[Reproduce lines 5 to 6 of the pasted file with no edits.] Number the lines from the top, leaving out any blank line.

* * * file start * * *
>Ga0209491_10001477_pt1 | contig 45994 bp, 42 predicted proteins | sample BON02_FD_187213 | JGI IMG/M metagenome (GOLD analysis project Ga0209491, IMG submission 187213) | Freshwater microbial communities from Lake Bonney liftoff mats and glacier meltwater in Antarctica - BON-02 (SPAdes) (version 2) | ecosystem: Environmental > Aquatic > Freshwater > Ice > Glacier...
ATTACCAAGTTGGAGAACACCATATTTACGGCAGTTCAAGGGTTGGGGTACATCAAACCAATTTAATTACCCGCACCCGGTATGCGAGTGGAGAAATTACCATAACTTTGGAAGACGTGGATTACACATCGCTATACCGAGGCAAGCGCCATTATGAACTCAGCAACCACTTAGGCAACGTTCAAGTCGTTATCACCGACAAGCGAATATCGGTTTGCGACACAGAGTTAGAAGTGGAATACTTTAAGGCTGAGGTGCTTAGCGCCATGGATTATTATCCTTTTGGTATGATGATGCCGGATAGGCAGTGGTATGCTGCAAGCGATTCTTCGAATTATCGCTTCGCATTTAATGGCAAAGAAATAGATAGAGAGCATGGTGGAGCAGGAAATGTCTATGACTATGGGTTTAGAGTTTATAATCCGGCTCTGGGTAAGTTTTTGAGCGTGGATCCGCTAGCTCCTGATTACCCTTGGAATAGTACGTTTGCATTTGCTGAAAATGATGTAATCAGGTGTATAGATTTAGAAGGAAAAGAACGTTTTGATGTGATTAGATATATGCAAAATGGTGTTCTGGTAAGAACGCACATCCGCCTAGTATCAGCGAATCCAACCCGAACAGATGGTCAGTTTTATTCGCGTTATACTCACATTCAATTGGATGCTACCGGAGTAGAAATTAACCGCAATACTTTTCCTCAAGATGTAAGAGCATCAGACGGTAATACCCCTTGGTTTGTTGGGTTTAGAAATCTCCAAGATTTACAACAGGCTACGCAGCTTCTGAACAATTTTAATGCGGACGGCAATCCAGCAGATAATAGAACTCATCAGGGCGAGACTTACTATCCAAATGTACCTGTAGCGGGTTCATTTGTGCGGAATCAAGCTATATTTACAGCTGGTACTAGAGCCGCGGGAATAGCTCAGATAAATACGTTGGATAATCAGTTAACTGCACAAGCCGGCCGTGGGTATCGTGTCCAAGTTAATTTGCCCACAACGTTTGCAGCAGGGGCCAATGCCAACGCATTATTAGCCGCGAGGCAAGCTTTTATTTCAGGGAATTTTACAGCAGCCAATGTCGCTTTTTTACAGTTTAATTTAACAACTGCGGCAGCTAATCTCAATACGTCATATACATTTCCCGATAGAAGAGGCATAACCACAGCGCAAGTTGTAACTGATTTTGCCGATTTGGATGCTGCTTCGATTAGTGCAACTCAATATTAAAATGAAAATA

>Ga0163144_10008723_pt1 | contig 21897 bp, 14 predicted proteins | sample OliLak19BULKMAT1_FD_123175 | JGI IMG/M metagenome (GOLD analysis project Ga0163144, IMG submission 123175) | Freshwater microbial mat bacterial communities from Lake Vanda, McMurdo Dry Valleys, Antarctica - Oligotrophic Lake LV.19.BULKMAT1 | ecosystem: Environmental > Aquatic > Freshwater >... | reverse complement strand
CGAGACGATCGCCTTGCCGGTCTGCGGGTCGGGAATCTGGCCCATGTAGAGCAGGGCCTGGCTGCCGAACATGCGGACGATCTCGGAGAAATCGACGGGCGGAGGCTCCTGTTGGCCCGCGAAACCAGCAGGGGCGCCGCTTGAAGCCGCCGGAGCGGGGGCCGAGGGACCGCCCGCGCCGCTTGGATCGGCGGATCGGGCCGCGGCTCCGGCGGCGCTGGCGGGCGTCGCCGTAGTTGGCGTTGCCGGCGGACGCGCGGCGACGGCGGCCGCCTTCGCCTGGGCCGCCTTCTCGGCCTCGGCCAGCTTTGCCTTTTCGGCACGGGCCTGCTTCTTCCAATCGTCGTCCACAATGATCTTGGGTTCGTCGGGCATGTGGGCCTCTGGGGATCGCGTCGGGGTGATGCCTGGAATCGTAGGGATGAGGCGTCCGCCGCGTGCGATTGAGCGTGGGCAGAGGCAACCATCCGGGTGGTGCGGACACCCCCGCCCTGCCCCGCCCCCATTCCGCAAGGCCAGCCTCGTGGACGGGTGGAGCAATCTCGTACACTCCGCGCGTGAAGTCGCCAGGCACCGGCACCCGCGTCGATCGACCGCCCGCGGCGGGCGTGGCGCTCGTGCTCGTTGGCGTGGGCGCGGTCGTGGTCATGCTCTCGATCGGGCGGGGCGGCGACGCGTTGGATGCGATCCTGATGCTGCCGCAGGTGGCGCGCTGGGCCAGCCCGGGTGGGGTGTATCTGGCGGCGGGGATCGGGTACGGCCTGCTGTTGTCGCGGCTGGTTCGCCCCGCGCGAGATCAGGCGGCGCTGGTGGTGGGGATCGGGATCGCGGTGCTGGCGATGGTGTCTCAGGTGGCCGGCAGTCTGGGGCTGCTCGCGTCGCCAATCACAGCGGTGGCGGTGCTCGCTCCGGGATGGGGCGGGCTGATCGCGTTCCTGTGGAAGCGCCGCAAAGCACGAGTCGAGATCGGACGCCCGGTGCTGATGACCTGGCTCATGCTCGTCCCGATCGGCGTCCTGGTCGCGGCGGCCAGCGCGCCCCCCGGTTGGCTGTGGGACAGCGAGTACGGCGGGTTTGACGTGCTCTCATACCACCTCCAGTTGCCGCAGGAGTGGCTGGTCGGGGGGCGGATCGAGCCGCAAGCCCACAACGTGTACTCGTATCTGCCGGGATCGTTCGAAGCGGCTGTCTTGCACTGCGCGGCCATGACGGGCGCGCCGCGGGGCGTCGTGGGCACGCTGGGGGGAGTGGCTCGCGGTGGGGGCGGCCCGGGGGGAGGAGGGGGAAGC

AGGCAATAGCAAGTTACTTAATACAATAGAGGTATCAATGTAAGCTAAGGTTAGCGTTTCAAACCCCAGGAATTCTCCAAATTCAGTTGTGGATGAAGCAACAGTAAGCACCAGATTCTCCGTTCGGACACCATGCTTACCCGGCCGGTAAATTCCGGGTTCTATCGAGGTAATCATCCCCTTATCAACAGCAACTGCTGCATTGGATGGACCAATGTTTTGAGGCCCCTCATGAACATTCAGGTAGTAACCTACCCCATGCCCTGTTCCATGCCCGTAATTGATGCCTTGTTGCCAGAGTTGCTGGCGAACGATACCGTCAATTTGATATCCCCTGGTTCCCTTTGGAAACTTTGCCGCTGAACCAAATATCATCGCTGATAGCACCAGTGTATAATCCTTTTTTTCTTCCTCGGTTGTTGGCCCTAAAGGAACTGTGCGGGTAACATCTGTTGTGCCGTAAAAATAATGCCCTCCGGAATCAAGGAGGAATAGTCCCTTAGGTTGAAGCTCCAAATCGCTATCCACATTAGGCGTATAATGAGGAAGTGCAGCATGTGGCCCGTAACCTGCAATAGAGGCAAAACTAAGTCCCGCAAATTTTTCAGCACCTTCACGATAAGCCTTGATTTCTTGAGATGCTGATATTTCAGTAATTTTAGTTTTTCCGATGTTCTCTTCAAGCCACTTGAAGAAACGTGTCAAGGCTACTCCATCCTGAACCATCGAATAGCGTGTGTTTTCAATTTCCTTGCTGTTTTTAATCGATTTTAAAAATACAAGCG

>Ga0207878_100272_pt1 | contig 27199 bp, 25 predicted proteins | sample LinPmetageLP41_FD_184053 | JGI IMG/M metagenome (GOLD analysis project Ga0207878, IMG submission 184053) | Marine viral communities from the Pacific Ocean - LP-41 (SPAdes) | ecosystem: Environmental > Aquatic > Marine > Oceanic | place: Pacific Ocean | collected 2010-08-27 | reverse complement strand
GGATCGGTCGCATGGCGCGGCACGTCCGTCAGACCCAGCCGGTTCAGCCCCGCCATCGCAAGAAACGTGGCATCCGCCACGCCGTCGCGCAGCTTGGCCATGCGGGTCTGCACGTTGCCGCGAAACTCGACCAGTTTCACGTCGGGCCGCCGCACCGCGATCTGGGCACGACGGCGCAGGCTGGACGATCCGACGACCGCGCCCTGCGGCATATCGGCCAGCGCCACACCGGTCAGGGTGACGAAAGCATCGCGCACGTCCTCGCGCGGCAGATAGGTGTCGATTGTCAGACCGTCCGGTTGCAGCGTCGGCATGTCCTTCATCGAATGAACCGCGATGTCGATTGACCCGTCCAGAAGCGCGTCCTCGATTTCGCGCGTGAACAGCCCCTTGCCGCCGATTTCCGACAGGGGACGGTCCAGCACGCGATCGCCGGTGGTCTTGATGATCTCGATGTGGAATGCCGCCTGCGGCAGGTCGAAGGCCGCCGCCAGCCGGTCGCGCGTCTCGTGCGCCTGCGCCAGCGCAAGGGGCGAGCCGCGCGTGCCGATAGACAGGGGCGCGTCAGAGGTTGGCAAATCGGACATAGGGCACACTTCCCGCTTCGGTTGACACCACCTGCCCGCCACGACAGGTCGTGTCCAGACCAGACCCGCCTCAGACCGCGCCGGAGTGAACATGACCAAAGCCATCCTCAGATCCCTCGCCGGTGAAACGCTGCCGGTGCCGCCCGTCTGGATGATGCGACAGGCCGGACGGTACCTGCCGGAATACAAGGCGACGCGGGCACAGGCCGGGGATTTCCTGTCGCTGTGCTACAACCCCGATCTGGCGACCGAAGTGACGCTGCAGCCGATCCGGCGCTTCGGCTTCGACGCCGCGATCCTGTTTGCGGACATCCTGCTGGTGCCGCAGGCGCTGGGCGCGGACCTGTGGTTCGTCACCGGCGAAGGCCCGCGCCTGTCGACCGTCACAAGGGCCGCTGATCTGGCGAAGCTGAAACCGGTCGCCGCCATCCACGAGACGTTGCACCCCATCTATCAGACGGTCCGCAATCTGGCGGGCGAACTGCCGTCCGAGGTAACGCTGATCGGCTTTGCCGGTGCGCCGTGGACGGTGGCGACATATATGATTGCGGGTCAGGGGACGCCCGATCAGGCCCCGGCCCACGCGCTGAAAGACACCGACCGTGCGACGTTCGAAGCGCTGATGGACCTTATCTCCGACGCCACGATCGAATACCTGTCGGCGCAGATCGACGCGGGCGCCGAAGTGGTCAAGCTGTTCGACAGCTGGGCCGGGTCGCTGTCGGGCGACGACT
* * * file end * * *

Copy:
AGGCAATAGCAAGTTACTTAATACAATAGAGGTATCAATGTAAGCTAAGGTTAGCGTTTCAAACCCCAGGAATTCTCCAAATTCAGTTGTGGATGAAGCAACAGTAAGCACCAGATTCTCCGTTCGGACACCATGCTTACCCGGCCGGTAAATTCCGGGTTCTATCGAGGTAATCATCCCCTTATCAACAGCAACTGCTGCATTGGATGGACCAATGTTTTGAGGCCCCTCATGAACATTCAGGTAGTAACCTACCCCATGCCCTGTTCCATGCCCGTAATTGATGCCTTGTTGCCAGAGTTGCTGGCGAACGATACCGTCAATTTGATATCCCCTGGTTCCCTTTGGAAACTTTGCCGCTGAACCAAATATCATCGCTGATAGCACCAGTGTATAATCCTTTTTTTCTTCCTCGGTTGTTGGCCCTAAAGGAACTGTGCGGGTAACATCTGTTGTGCCGTAAAAATAATGCCCTCCGGAATCAAGGAGGAATAGTCCCTTAGGTTGAAGCTCCAAATCGCTATCCACATTAGGCGTATAATGAGGAAGTGCAGCATGTGGCCCGTAACCTGCAATAGAGGCAAAACTAAGTCCCGCAAATTTTTCAGCACCTTCACGATAAGCCTTGATTTCTTGAGATGCTGATATTTCAGTAATTTTAGTTTTTCCGATGTTCTCTTCAAGCCACTTGAAGAAACGTGTCAAGGCTACTCCATCCTGAACCATCGAATAGCGTGTGTTTTCAATTTCCTTGCTGTTTTTAATCGATTTTAAAAATACAAGCG

>Ga0207878_100272_pt1 | contig 27199 bp, 25 predicted proteins | sample LinPmetageLP41_FD_184053 | JGI IMG/M metagenome (GOLD analysis project Ga0207878, IMG submission 184053) | Marine viral communities from the Pacific Ocean - LP-41 (SPAdes) | ecosystem: Environmental > Aquatic > Marine > Oceanic | place: Pacific Ocean | collected 2010-08-27 | reverse complement strand